Stories don't always find the right market the first time around. Most of the time, frankly, because the story isn't that good, but also because short story markets are limited and the right market doesn't exist...YET. When a story of mine has gone to all the likely places, rather than keep working my way down through poorer and poorer markets, I put it aside and just don't look at it for a while. Weeks or months. Then I'll reread it and decide 1) it needs work or 2) yes, it's as good as I thought it was. In both cases I hold onto it. In the first for when I can see clearly how to fix it, in the second I'll wait for the right market to appear. It always does, eventually. A new magazine appears, an anthology opens, and the story is good to go. The method does require patience, though.
(4/17/02 6:13:56 am)
Thank you, everyone. I am almost speechless. There is so much information here to think about. Richard, I promise to set aside my work for a bit before trying to get it published just to make sure it is as good as I feel about it and to be patient. Oh, I am very excited and plan to investigate every bit of information here.
Thank you all!
(4/17/02 11:35:34 am)
| Re: Wow!|
Often setting it aside and coming back to it after a few weeks or months can give you a clearer take on a story that hasn't sold, too. You have enough distance then to see what might be wrong.
One of mine that I wrote way back in college I would take out every now and then, dust off and try to attack again. It was a difficult story and didn't want to give up its secrets. And it only took me, um, 22 years to finally finish and sell it.
And it's true, sometimes the market isn't there for such a tale, and you have to look or wait for the right one to appear. That's a hard thing to know.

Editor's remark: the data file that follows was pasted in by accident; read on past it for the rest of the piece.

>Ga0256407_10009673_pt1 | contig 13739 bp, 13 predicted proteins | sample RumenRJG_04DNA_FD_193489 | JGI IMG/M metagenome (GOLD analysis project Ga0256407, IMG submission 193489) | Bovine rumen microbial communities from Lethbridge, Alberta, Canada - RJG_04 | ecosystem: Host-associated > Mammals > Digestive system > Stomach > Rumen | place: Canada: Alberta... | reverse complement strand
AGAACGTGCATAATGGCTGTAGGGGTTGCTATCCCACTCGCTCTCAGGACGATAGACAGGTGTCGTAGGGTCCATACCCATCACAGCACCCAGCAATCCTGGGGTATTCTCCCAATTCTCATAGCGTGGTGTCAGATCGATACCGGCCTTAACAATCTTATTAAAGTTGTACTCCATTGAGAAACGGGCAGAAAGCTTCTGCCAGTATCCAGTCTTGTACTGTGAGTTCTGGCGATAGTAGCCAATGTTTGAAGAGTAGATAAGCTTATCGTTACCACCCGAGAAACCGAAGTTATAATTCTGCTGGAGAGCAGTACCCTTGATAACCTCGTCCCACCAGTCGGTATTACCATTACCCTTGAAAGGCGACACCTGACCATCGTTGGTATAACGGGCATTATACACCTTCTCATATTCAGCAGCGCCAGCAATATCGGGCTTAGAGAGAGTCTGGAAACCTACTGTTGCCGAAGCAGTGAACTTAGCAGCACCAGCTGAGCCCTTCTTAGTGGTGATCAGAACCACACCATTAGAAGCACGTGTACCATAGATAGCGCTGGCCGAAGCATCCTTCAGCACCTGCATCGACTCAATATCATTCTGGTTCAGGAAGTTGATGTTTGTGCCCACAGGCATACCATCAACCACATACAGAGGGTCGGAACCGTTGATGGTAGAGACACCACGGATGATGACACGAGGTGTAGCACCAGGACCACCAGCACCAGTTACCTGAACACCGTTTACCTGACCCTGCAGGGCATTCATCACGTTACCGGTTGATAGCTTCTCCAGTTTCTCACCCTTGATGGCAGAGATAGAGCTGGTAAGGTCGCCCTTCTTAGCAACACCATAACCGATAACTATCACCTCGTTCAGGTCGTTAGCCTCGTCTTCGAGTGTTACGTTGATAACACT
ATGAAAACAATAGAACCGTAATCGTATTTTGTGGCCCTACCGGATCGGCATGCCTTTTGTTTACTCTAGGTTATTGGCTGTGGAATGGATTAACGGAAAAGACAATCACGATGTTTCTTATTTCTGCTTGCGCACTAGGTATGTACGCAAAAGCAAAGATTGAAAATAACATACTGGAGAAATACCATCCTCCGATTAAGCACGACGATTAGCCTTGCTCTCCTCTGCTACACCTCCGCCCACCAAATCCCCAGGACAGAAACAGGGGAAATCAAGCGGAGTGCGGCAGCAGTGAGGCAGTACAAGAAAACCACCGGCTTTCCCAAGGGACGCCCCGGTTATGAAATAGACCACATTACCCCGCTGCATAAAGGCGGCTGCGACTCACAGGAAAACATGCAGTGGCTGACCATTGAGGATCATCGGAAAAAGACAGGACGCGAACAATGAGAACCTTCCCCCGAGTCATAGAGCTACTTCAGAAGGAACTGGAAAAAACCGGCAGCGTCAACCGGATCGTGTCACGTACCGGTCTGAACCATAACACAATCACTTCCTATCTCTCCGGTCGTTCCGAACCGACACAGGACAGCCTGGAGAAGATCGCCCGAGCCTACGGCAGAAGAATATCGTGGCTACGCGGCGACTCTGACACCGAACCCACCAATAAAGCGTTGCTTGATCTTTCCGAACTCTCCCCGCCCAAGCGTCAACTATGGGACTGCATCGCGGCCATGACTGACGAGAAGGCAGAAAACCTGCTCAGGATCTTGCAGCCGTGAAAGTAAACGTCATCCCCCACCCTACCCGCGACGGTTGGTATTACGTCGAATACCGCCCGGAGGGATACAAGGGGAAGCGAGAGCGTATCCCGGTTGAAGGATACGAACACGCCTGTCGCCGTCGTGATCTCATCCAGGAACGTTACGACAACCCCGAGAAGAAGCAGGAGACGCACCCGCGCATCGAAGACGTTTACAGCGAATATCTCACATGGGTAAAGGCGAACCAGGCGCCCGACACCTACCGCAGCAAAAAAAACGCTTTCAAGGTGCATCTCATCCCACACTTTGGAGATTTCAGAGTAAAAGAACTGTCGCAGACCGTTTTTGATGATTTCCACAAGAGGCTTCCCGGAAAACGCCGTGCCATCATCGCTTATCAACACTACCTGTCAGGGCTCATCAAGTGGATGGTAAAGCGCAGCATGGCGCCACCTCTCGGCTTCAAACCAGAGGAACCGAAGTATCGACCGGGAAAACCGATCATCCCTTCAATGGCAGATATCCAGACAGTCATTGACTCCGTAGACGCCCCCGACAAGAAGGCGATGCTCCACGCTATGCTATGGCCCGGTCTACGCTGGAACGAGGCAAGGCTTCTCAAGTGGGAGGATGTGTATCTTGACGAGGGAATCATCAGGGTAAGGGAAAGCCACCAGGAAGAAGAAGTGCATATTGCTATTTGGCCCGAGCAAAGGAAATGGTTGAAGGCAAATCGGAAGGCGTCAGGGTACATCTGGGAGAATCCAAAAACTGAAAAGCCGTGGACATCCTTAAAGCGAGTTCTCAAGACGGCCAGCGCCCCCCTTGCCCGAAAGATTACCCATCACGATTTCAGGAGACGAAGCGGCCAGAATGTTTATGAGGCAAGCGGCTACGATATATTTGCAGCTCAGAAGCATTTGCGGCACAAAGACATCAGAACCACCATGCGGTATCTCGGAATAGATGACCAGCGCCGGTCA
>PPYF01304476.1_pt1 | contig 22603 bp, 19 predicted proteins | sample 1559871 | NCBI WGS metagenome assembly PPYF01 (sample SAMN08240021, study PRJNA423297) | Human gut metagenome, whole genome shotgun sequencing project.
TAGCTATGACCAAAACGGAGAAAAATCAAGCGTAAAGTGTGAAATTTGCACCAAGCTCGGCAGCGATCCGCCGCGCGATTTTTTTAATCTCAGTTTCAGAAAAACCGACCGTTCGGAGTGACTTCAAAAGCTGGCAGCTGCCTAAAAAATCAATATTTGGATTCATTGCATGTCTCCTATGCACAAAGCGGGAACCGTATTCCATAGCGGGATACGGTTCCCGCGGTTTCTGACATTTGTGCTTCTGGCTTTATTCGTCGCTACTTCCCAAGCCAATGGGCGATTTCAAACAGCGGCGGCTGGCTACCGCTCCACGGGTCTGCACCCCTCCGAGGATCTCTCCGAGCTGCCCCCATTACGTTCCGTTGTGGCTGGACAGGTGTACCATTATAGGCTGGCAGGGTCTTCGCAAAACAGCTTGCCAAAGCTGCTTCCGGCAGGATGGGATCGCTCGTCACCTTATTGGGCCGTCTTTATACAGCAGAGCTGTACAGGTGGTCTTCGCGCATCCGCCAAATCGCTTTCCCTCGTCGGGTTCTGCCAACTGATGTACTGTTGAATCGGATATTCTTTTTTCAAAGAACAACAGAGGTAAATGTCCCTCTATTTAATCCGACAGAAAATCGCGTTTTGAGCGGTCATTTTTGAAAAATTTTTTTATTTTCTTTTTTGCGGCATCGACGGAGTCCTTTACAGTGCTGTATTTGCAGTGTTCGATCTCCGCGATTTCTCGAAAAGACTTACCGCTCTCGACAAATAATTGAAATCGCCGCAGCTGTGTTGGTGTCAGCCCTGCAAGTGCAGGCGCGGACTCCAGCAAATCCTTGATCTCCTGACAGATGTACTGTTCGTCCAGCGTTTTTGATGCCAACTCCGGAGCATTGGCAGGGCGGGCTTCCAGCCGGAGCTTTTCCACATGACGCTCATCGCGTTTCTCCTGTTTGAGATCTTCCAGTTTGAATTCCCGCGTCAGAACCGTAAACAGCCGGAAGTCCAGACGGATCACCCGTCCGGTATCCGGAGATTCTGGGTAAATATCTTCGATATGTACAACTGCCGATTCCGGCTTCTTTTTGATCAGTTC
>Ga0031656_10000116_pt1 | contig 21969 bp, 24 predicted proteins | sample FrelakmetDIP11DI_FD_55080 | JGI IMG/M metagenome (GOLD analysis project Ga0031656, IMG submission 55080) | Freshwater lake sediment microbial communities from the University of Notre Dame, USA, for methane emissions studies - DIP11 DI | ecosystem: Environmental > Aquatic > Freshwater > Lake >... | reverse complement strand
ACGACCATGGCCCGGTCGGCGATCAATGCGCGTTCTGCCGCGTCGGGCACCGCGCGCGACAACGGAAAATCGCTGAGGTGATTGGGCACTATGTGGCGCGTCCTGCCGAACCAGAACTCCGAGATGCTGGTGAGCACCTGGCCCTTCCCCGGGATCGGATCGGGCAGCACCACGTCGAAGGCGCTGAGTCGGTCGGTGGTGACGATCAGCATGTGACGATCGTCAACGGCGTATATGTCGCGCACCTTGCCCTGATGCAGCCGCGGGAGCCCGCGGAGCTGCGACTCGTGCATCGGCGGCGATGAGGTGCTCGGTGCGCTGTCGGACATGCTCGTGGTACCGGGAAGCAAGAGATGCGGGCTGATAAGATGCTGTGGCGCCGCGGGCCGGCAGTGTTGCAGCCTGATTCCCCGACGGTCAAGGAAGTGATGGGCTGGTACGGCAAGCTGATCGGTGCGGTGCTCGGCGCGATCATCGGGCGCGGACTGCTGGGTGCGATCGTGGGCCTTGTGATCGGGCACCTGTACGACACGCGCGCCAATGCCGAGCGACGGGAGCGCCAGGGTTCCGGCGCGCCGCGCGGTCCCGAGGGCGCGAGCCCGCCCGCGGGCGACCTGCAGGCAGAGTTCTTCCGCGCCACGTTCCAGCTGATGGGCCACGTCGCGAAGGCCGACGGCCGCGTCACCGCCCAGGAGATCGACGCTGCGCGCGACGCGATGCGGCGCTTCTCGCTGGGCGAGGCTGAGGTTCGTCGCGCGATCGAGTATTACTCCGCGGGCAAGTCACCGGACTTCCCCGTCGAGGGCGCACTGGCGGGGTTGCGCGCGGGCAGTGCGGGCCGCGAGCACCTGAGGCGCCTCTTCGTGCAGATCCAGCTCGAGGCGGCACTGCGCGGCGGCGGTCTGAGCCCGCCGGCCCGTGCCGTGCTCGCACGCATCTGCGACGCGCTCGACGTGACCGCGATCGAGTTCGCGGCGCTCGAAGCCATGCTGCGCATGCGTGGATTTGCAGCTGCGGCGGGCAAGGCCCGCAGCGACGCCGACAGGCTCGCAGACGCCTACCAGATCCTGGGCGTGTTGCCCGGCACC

(4/17/02 11:57:55 pm)
| Re: Short Story|
Thanks for the plug, Marsha! For those who don't know me, I'm an
editor at Strange Horizons (we're like those creatures in
folktales who appear when you mention their names, or in our case
when you link to us); figured I'd provide a couple of other specific
suggestions, and a little more info about us.
First, re Greg's note: the magazine that pays the most (by far)
is Ellen Datlow's SCI
FICTION -- see the submission-guidelines link from that
page for information on how to submit.
At the other end of the pay scale (semipro rates), but potentially
a better fit for a fairytale retelling, there's Megan Powell's
Fables, which publishes
all sorts of fantasy and science fiction but contains an area specifically
devoted to folktale retellings.
And somewhere in the middle, we at Strange Horizons are
indeed fond of good fairytale and folktale retellings; for a sampling
of things we've published in that broad category, see the folktale
category of our archives.
For other potential markets, including contact info for the magazines
Terri mentioned, I second Marsha's recommendation of Ralan
Conley's market list.
(4/18/02 11:57:36 am)
| Thanks some more|
Jed, Greg, Richard, Terri, Marsha and anyone else I have yet to
thank, a big thank you! Spending the day looking at the various
sites trying to find a fit. I also find it interesting to discover
those of you out there lurking without posts, and when do decide